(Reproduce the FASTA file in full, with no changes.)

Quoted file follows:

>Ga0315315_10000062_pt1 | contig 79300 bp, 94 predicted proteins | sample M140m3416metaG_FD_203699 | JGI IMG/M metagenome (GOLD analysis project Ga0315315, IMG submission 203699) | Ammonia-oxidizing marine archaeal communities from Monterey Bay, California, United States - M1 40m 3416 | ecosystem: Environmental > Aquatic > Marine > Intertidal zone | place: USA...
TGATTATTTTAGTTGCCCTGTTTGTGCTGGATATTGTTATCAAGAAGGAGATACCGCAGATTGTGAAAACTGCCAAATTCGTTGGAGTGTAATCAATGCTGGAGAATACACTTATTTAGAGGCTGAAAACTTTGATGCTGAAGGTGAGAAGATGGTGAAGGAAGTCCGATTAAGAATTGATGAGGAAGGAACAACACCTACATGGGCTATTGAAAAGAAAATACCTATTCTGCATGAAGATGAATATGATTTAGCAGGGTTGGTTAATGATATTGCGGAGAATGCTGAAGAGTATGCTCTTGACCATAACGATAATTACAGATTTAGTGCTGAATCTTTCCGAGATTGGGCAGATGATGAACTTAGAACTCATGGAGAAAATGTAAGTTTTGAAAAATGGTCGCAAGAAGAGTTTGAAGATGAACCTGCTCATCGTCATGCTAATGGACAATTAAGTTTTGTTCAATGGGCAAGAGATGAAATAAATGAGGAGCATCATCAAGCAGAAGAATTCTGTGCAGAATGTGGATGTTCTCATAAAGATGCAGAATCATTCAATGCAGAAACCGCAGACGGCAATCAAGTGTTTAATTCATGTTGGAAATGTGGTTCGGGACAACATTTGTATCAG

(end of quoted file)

>Ga0315315_10000062_pt1 | contig 79300 bp, 94 predicted proteins | sample M140m3416metaG_FD_203699 | JGI IMG/M metagenome (GOLD analysis project Ga0315315, IMG submission 203699) | Ammonia-oxidizing marine archaeal communities from Monterey Bay, California, United States - M1 40m 3416 | ecosystem: Environmental > Aquatic > Marine > Intertidal zone | place: USA...
TGATTATTTTAGTTGCCCTGTTTGTGCTGGATATTGTTATCAAGAAGGAGATACCGCAGATTGTGAAAACTGCCAAATTCGTTGGAGTGTAATCAATGCTGGAGAATACACTTATTTAGAGGCTGAAAACTTTGATGCTGAAGGTGAGAAGATGGTGAAGGAAGTCCGATTAAGAATTGATGAGGAAGGAACAACACCTACATGGGCTATTGAAAAGAAAATACCTATTCTGCATGAAGATGAATATGATTTAGCAGGGTTGGTTAATGATATTGCGGAGAATGCTGAAGAGTATGCTCTTGACCATAACGATAATTACAGATTTAGTGCTGAATCTTTCCGAGATTGGGCAGATGATGAACTTAGAACTCATGGAGAAAATGTAAGTTTTGAAAAATGGTCGCAAGAAGAGTTTGAAGATGAACCTGCTCATCGTCATGCTAATGGACAATTAAGTTTTGTTCAATGGGCAAGAGATGAAATAAATGAGGAGCATCATCAAGCAGAAGAATTCTGTGCAGAATGTGGATGTTCTCATAAAGATGCAGAATCATTCAATGCAGAAACCGCAGACGGCAATCAAGTGTTTAATTCATGTTGGAAATGTGGTTCGGGACAACATTTGTATCAG